Saber Strike 18: Unopposed Wet Gap Crossing
1 / 2 Show Caption + Hide Caption – A Soldier from Argonauts Troop, Regimental Engineer Squadron, 2d Cavalry Regiment guides Strykers from 3rd Squadron, 2CR into the correct order for loading and crossing the wet gap at Chelmno, Poland, June 2, 2018. 2CR is currently participating in t... (Photo Credit: U.S. Army) VIEW ORIGINAL
Saber Strike 18: Unopposed Wet Gap Crossing
2 / 2 Show Caption + Hide Caption – Strykers from 3rd Squadron, 2d Cavalry Regiment load onto the ferries from the 130th Deutsch Engineer Battalion that will take them across the Vistula River at Chelmno, Poland, June 2, 2018. 2CR is currently participating in the U.S. Army Europe-led ... (Photo Credit: U.S. Army) VIEW ORIGINAL

While U.S. Army doctrine covers a deliberate, opposed gap crossing in detail, there is significantly less written regarding an unopposed gap crossing done in an expedient manner. As part of Saber Strike 18, the 2d Cavalry Regiment completed an unopposed wet gap crossing at Chemno, Poland, June 2, 2018. While this unopposed wet gap crossing does not qualify in U.S. Army doctrine as a hasty breach - as it did not solely use organic assets - it shares many similar attributes, such as speed and an accelerated planning timeline.

The use of adjacent NATO forces in the form of German and British bridging assets from the 130th Deutsch Engineer Battalion was critical to the success of the operation. With the bridging assets supplied by NATO allies and 3rd Squadron, 2CR performing the assault through the breach, the Regimental Engineer Squadron, 2CR was critical in providing synchronization to coordinate the gap crossing.

The RES controlled the call forward area and engineer release point for the gap crossing and served as the crossing site commander. Argonaut Troop, RES played a key role in ensuring a smooth flow throughout the area of operations. As serials arrived, Soldiers from Argonaut Troop escorted them to the CFA.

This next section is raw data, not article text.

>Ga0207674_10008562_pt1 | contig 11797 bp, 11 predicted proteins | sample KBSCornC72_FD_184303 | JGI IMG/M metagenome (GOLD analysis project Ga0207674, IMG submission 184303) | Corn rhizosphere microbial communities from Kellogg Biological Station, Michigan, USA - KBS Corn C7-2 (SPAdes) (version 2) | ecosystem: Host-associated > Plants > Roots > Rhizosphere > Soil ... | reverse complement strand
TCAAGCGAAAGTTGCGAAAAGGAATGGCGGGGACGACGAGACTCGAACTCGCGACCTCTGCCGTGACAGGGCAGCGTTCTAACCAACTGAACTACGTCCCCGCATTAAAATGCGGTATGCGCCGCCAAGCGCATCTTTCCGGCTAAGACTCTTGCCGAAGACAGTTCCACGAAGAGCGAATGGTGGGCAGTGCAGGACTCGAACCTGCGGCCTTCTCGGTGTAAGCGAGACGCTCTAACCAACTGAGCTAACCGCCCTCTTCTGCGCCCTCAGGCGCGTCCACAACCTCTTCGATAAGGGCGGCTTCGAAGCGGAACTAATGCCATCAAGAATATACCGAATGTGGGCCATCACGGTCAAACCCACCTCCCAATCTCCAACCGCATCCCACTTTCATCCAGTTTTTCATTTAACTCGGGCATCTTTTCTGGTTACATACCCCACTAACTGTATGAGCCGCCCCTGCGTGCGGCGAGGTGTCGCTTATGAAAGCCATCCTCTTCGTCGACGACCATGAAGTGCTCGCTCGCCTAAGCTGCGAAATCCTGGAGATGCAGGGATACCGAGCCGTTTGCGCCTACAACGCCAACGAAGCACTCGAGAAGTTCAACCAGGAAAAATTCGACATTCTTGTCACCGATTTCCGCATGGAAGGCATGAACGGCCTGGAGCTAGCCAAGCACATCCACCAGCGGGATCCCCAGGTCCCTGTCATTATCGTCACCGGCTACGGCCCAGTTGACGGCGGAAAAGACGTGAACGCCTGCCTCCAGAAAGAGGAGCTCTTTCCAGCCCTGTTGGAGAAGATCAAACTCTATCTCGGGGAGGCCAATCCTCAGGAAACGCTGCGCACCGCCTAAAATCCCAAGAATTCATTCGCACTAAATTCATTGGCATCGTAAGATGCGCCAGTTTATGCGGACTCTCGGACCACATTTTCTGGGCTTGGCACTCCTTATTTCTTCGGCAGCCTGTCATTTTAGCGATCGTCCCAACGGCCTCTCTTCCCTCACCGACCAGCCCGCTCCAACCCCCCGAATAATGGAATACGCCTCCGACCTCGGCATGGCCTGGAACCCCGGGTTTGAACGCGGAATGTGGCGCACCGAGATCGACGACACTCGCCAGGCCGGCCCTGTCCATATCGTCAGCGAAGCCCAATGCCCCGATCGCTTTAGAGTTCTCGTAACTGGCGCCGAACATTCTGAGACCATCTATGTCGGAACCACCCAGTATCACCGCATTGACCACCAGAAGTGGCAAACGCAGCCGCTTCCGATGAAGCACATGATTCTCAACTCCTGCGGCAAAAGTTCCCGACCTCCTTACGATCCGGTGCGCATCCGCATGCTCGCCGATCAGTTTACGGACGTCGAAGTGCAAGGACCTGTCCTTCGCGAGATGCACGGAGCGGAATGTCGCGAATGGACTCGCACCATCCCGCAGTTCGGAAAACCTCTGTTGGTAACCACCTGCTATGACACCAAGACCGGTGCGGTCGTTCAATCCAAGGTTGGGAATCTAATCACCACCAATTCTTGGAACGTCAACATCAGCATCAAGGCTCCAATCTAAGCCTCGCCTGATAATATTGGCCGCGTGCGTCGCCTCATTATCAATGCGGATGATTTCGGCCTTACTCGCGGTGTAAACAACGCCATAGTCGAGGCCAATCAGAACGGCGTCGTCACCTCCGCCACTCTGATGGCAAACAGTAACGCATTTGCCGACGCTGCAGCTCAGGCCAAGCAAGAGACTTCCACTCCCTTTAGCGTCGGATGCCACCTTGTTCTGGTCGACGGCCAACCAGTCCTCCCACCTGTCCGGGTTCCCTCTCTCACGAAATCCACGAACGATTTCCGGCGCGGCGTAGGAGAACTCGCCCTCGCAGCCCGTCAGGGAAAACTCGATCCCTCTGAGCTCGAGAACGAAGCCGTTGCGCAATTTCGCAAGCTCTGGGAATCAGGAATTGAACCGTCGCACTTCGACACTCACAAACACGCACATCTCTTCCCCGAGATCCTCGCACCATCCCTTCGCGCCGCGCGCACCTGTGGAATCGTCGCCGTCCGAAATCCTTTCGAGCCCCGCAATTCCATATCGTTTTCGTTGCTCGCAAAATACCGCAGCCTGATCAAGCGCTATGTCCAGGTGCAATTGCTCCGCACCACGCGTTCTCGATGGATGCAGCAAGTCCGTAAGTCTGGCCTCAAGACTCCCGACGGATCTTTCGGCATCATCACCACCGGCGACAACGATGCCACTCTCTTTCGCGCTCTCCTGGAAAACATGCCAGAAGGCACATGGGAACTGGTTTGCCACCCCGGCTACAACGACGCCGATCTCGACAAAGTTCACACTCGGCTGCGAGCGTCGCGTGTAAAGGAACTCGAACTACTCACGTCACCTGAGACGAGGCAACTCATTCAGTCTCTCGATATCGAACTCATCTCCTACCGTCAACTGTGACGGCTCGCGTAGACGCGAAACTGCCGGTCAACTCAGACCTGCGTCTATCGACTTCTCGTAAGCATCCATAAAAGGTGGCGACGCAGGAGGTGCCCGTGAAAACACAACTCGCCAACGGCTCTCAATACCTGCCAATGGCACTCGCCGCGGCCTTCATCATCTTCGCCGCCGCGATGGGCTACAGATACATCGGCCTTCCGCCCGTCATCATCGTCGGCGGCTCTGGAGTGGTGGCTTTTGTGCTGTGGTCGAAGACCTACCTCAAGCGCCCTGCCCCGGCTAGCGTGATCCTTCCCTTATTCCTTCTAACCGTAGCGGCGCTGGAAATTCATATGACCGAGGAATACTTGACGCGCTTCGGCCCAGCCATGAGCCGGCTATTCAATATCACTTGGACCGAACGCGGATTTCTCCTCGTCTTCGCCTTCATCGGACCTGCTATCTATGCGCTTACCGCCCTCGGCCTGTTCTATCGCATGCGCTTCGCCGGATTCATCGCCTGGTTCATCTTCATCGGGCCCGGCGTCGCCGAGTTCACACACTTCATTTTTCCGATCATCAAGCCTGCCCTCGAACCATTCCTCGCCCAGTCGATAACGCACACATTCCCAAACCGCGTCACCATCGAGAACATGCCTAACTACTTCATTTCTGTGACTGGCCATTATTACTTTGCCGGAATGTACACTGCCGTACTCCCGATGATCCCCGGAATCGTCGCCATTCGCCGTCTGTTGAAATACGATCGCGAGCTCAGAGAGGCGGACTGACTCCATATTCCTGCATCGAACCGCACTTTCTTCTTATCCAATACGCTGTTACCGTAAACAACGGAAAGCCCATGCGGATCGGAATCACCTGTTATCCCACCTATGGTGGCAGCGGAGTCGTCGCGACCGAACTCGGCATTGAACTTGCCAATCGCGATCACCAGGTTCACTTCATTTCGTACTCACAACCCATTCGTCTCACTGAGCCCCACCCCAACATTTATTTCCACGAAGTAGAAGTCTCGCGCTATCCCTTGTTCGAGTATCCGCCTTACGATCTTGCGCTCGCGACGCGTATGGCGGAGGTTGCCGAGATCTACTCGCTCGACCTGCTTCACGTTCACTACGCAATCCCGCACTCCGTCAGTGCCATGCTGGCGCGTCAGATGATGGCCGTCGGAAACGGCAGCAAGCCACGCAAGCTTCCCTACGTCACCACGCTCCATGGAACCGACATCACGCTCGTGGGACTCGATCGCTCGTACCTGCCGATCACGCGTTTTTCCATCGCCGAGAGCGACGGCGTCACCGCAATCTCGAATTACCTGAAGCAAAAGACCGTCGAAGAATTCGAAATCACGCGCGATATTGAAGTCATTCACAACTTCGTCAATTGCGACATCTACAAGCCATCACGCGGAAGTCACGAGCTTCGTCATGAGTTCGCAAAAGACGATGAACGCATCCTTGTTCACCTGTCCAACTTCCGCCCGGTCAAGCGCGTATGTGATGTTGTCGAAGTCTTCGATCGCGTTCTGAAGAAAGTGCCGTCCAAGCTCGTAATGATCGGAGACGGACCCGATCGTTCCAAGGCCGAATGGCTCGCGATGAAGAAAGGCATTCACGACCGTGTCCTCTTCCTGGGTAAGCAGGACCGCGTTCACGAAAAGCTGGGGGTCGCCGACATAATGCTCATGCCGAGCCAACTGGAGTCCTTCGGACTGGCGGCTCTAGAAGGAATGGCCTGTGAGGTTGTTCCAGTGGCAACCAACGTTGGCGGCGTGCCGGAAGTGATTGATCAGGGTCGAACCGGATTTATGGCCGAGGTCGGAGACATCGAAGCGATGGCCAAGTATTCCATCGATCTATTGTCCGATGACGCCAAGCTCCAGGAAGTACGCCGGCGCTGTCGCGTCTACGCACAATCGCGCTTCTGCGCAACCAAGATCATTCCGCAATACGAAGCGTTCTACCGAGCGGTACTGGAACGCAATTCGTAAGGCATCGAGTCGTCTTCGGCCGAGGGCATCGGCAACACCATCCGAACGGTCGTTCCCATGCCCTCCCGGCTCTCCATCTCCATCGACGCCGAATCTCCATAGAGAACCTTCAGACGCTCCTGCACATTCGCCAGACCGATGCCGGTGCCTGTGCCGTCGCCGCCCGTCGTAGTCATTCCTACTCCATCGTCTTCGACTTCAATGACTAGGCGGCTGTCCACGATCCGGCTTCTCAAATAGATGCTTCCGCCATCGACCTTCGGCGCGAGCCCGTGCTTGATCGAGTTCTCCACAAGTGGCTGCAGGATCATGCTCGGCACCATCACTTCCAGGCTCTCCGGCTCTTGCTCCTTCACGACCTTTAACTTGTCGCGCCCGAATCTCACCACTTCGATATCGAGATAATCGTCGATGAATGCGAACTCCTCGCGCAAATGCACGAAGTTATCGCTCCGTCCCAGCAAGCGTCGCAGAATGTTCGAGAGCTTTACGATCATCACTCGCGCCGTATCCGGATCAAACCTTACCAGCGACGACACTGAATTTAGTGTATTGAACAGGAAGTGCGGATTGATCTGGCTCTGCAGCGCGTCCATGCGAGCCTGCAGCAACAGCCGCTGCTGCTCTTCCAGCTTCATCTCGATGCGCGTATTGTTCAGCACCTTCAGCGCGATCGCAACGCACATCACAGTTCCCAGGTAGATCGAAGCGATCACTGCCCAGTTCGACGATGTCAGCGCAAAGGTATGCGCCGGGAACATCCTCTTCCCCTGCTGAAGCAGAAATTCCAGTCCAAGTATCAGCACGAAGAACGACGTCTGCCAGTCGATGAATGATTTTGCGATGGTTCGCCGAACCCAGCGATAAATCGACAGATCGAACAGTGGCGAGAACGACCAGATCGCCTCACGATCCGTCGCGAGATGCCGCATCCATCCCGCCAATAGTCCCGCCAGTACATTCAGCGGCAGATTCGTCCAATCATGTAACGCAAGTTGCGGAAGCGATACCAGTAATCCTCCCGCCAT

While in the CFA, these Soldiers staged and trained the serials on how to board the ferries that would move them across the Vistula River. At the river, control of the operation was handed to the 130th DEB for the serials to be ferried across.

"The combined German [and British] company is incredibly proficient and professional in their approach to crossing operations," said Maj. Andrew Glenn, operations officer, RES, 2CR. "They are obviously well-rehearsed and synchronized internally. There were some friction points, but nothing we were unable to work through."

The units were able to successfully work together through challenges as they arose in an efficient manner.

The headquarters section from Argonaut Troop was responsible for tracking all movement within the area of operations and ensuring that vehicle traffic did not back up and delay the crossing.

"In the beginning, it was pretty hectic until everyone got an understanding of the flow of the operation," said Capt. Kimberly Shine, Commander, Argonaut Troop, Regimental Engineer Squadron. "After a few serials, however, we really started to get into the swing of it. It was exciting watching each section run the area they were responsible for and contribute to the operation as a whole."

While there were many moving parts to the wet gap crossing, the RES, 2CR was able to successfully coordinate and control the operation to ensure an overall success for the mission.